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News briefs

Ukraine, Russia Agree to Talks On Dividing Up Black Sea Fleet

The Washington Post

SEVASTOPOL, Ukraine

Ukraine and Russia stepped back from a major political and territorial confrontation Thursday, agreeing to suspend their unilateral moves on the disputed Black Sea fleet and to begin negotiations on dividing it up.

The agreement, reached in telephone calls between Ukrainian President Leonid Kravchuk and Russian President Boris Yeltsin, comes after two days of mounting tension in this Crimean peninsula city that serves as the fleet's home port. Reports that militia groups were on their way from Kiev, the Ukrainian capital, to take over naval installations here had led fleet commanders to send military police supported by armored personnel carriers into the streets of Sevastopol.

Earlier, some naval units had begun to carry out Yeltsin's order to raise the czarist flag of St. Andrew recently adopted by Russian naval forces. Yeltsin issued his order Tuesday in response to a decree by Kravchuk announcing the formation of a Ukrainian navy based in the Crimea, a Russian-populated area that was ceded to Ukraine by Moscow in 1954 for largely administrative reasons.

"If we look at this in formal terms, Yeltsin's decree puts Ukraine in a state of war with Russia. The fleet is Ukrainian property," said Dmitrij Pavlichko, the head of a Ukrainian parliamentary commission on foreign affairs and a member of the high-level Ukrainian delegation sent to Sevastopol to take over the fleet.

Oregon Study Finds 1 in 4 Deaths Related to Tobacco

The Los Angeles Times

PORTLAND, Ore.

The tobacco industry has taken another hit.

Three years ago, Oregon became the first state to require death certificates to say whether tobacco was a contributing factor in the death. The first results are now in, with doctors reporting that 6,276 of the state's deaths in 1989 -- about one in every four -- were related to tobacco products.

Michael Skeels, Oregon Health Division administrator, called the total "shocking and startling" and said tobacco use is clearly Oregon's "biggest public health threat."

"This report shows that cigarette smoking causes more premature deaths than automobile accidents, suicides, homicides, and AIDS combined," Skeels said.

Walker Merryman, vice president of the Tobacco Institute, an industry group, said he had not seen the report, issued last month, and could not comment on it. But he criticized information from death certificates as inaccurate without autopsies.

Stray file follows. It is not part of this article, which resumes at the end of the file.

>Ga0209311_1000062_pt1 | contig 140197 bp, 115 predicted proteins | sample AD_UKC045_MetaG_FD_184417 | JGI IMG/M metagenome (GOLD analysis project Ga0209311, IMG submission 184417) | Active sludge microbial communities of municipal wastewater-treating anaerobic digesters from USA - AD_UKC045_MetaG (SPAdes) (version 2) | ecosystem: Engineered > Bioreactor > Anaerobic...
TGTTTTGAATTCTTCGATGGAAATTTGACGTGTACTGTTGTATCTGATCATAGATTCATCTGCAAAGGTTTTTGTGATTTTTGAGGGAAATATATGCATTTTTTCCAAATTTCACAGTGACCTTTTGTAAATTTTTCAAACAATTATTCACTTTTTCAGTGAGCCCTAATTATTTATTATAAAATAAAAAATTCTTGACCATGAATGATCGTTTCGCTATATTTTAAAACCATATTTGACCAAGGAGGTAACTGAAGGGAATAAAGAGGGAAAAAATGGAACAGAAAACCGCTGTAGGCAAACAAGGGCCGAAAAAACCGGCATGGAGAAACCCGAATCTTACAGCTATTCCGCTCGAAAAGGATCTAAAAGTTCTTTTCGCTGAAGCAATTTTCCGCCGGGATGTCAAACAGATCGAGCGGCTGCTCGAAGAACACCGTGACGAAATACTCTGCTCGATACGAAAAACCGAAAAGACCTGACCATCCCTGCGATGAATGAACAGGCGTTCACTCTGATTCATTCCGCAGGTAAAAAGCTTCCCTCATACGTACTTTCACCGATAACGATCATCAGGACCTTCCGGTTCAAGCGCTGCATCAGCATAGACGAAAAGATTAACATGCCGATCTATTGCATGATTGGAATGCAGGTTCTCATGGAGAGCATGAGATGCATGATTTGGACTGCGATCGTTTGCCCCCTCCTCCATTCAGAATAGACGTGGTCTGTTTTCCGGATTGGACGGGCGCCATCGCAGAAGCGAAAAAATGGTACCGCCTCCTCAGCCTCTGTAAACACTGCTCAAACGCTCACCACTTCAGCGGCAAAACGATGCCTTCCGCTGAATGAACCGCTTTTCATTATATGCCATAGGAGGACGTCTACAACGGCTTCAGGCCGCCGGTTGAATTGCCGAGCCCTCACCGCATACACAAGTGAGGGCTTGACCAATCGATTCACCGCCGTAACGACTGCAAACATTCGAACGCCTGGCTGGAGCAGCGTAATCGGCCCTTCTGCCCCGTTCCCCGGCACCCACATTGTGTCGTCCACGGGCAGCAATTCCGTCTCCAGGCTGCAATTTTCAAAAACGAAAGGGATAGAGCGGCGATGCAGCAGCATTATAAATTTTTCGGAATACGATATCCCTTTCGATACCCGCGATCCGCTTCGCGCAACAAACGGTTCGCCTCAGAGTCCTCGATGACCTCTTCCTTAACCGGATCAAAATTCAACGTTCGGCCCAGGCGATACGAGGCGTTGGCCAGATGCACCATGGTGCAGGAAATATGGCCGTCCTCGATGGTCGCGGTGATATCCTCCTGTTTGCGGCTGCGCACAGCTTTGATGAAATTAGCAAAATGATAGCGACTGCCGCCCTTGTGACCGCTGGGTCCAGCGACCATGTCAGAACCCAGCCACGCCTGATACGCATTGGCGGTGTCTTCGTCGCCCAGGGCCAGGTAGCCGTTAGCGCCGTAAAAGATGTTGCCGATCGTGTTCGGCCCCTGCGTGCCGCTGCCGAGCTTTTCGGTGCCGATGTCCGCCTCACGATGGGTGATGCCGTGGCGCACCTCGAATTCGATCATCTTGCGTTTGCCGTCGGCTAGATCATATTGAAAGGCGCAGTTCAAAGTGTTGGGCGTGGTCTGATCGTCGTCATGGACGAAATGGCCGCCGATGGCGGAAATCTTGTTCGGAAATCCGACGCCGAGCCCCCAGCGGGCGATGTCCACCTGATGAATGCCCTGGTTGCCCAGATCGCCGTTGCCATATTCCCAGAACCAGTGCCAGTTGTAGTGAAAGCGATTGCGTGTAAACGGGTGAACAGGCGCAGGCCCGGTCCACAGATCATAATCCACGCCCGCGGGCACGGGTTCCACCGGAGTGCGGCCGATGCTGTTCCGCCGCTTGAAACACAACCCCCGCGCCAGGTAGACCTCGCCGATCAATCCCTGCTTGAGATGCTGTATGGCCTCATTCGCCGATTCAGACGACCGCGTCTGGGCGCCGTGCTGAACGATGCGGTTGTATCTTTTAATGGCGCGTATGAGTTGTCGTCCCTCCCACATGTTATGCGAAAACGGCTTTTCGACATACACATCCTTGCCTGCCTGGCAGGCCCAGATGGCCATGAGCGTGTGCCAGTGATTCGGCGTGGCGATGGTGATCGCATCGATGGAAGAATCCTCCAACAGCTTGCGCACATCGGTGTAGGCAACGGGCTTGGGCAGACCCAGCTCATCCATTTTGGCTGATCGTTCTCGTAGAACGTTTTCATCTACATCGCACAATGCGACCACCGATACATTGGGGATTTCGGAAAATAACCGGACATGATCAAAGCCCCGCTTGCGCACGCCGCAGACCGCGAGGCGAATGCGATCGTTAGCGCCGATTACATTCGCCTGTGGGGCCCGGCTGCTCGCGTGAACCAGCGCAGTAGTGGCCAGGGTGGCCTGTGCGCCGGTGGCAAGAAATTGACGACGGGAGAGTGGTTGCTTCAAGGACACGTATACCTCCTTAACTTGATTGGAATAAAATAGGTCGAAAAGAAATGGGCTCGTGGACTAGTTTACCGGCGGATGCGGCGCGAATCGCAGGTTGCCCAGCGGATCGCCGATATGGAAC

"We don't know if the physician who signs the certificate is the primary care physician or a coroner or had never seen the patient before," he said.

House Votes to Employ a Manager

The Washington Post

Washington

The House, moved by scandals to look inward and clean up its affairs, Thursday adopted a package of administrative changes that introduces professional management and curbs political patronage in non-legislative operations.

A Democratic resolution approved 269 to 81 along party lines authorizes the hiring of a professional administrator to oversee nonlegislative affairs including payroll, food, and mail services, the three sources of embarrassing scandals that have ended the political careers of several lawmakers and threaten many more.

The new administrator, a cross between a city manager and a chief financial officer, is to hire employees for 22 services under his control "without regard to political affiliation, and solely on the basis of fitness to perform the duties involved." The partial ban on patronage hiring does not apply to Capitol Police officers, doorkeepers, pages, and legislative clerks.

Weather

Spring Medley

By Marek Zebrowski
Staff Meteorologist

Passage of a weak cold front this morning will give us a pleasant, if somewhat windy, Friday; then a warm front, advancing from the Mid-Atlantic states northward, will bring in some unsettled weather into our area on Saturday. Should it move northward far enough, we might feel a brief touch of warmth and a glimpse of hazy sun just before sunset. Otherwise, a shower or two late Saturday will usher in a cold high pressure system that will dominate our weather for the latter part of the weekend and into Monday with fair skies and brisk temperatures.

Friday afternoon: Mostly sunny with brisk northwesterly winds 15-25 mph (24-40 kph). High around 60F (16C).

Friday night: Becoming cloudy, winds diminishing and coming onshore toward dawn. Low around 39F (4C).

Saturday: Cloudy and damp with periods of rain. East to southeast winds may become more southerly late in the day with brightening skies and rising temperatures. High around 50F (10C).

Saturday night: Few showers possible, winds shifting to northwest, temperatures dropping through the 40s (5-10C).

Sunday outlook: Becoming fair and colder with daytime highs in the 50s (10-13C) and lows in the 30s (2-4C).